Thursday was an epochal night not just for Shamrock Rovers but for the League of Ireland. Because while the Hoops are an excellent side, they're not some kind of super team standing head and shoulders above their local rivals. At the moment they're engaged in a thrilling four-way joust for the league title with Derry City, Sligo Rovers and St Patrick's Athletic.

And Thursday's win did not come completely out of the blue. In 2008, a last-minute missed sitter stopped Drogheda United from knocking out Dynamo Kiev who subsequently reached the Europa League semi-finals. The following year only an 87th-minute goal prevented Bohemians from advancing at the expense of a Casino Salzburg team who went on to top their Europa League group, scoring double wins over Lazio and Villarreal in the process. Even this season Sligo Rovers will look back ruefully on the two disallowed goals in their Europa League away first leg against the very strong Ukrainian side Vorskla Poltava, who won 2-0 on aggregate.

But knocking on the door is one thing, breaking it down is another. And while the victory over Partizan was founded on hard work and courage, the difference between gallant defeat and famous victory was two moments of sublime quality. Gary McCabe's superb dribble through the visiting defence in the home leg, and Sullivan's rocket in Belgrade, were the kind of goals which would be shown round the world if they came from one of Europe's elite leagues. And what they did was confirm something which every League of Ireland fan knows -- that there is no shortage of quality in our league and that our faith in the game is repaid every season by transcendent moments of skill. Sullivan's goal was great but it was far from unique. There are plenty of other players in the League who can do, and have done, something similar.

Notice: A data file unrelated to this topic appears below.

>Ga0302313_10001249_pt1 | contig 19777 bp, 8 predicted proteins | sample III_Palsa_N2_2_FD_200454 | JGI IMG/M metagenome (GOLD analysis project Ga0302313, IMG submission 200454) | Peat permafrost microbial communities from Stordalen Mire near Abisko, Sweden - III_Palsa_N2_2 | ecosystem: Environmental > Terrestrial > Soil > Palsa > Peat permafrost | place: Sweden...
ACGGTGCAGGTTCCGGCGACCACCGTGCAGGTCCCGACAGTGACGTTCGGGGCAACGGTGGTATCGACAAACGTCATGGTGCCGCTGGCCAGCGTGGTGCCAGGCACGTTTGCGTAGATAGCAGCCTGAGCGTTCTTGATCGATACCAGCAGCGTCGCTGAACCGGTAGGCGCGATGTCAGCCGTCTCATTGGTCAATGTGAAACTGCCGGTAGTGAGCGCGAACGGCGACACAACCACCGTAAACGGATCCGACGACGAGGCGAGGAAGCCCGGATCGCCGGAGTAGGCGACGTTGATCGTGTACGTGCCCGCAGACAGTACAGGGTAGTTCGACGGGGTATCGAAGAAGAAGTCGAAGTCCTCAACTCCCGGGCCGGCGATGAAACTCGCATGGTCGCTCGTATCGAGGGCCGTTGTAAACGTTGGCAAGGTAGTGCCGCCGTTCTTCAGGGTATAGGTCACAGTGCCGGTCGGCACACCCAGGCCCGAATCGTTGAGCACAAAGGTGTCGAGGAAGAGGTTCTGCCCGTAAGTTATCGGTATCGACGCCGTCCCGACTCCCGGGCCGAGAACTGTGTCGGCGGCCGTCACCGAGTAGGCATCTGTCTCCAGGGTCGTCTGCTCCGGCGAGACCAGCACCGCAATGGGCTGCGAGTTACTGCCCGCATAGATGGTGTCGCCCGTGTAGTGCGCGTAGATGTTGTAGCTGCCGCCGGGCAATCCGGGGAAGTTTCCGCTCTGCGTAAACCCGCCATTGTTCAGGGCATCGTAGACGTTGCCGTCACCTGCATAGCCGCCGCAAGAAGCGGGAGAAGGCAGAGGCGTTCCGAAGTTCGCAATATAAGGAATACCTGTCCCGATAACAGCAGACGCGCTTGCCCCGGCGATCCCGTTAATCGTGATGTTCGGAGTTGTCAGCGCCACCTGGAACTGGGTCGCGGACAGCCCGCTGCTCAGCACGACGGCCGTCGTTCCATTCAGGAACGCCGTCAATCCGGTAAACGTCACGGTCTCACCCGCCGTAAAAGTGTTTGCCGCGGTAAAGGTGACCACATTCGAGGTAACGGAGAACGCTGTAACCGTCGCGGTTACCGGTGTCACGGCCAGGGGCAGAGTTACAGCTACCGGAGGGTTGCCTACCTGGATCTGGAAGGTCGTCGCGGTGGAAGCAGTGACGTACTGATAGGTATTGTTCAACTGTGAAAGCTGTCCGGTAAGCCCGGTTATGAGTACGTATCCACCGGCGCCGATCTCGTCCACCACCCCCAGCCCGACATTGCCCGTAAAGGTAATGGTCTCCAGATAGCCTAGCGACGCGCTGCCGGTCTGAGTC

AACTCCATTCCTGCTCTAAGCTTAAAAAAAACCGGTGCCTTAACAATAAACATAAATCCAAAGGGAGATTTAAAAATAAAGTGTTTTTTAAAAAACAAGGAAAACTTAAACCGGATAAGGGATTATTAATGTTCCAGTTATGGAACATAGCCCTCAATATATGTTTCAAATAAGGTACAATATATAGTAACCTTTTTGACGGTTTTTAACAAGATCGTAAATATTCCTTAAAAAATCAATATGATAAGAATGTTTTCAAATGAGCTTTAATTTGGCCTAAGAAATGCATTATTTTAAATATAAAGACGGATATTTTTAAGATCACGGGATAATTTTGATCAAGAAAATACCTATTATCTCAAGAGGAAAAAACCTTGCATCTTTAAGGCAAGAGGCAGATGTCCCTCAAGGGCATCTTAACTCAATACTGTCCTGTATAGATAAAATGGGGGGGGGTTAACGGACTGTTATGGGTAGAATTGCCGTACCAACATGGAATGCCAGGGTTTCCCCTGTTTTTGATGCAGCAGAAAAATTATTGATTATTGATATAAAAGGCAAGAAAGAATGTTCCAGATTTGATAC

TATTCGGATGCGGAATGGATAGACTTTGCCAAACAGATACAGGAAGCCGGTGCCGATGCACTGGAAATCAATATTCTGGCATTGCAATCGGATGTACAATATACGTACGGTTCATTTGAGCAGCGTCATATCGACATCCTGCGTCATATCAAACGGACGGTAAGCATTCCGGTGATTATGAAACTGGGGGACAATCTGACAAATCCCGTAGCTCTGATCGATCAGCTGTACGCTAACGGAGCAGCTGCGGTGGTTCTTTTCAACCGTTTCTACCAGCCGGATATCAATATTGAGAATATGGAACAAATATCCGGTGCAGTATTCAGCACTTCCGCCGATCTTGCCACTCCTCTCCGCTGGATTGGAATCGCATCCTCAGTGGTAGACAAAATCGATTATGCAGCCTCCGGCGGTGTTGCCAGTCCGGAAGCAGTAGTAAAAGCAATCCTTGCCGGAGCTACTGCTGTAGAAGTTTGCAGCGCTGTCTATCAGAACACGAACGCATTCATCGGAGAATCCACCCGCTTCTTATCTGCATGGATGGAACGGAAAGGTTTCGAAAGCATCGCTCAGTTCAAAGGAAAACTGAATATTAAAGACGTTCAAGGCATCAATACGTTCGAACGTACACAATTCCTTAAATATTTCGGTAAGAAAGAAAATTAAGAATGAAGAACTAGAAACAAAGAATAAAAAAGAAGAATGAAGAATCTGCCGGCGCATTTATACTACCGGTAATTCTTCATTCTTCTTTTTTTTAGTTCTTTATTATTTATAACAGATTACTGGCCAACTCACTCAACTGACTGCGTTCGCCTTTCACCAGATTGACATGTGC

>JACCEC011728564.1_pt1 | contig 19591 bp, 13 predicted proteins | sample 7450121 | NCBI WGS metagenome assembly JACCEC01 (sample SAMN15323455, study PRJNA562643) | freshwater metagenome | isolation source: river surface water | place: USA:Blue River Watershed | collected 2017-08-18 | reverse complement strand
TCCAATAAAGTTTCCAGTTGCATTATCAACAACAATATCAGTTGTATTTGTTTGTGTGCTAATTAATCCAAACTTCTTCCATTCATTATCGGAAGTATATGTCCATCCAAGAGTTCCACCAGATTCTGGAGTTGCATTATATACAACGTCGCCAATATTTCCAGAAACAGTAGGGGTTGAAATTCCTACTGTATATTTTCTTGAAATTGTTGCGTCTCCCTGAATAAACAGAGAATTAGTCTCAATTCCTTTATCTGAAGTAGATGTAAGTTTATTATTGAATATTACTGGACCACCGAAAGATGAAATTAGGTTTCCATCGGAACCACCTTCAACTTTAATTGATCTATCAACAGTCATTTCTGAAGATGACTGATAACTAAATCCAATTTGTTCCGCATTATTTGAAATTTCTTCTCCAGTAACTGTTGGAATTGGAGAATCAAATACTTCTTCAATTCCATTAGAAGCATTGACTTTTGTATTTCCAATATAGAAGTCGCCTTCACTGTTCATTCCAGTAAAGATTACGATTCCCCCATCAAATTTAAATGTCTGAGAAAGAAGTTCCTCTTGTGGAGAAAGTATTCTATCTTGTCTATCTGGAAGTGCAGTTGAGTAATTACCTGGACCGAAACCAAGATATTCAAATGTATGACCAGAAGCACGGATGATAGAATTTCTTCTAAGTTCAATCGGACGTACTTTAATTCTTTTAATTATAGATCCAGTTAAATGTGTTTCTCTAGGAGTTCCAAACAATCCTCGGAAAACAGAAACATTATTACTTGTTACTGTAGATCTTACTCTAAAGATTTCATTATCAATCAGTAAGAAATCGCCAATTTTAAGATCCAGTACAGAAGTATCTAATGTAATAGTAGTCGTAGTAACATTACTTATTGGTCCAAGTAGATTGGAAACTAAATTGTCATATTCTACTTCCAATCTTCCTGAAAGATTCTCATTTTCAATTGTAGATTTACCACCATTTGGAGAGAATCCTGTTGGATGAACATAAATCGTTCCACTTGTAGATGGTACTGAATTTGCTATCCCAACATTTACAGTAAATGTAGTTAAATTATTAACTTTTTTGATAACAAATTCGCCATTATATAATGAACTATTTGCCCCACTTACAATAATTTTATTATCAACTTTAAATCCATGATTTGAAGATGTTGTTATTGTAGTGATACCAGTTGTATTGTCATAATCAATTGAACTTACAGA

This is worth stressing because one of the great puzzles of Irish sport is the obsession so many people have with pouring scorn on the League of Ireland. You can forgive apathy; if you don't want to watch domestic soccer, fair enough, you're missing out but it's your choice. But it's the antipathy which makes no sense, the constant urge to denigrate a league you don't even watch. The League of Ireland is a bit like Socialism. It mightn't have many supporters these days but for its enemies any number is too much. Perhaps it's something to do with a guilty conscience.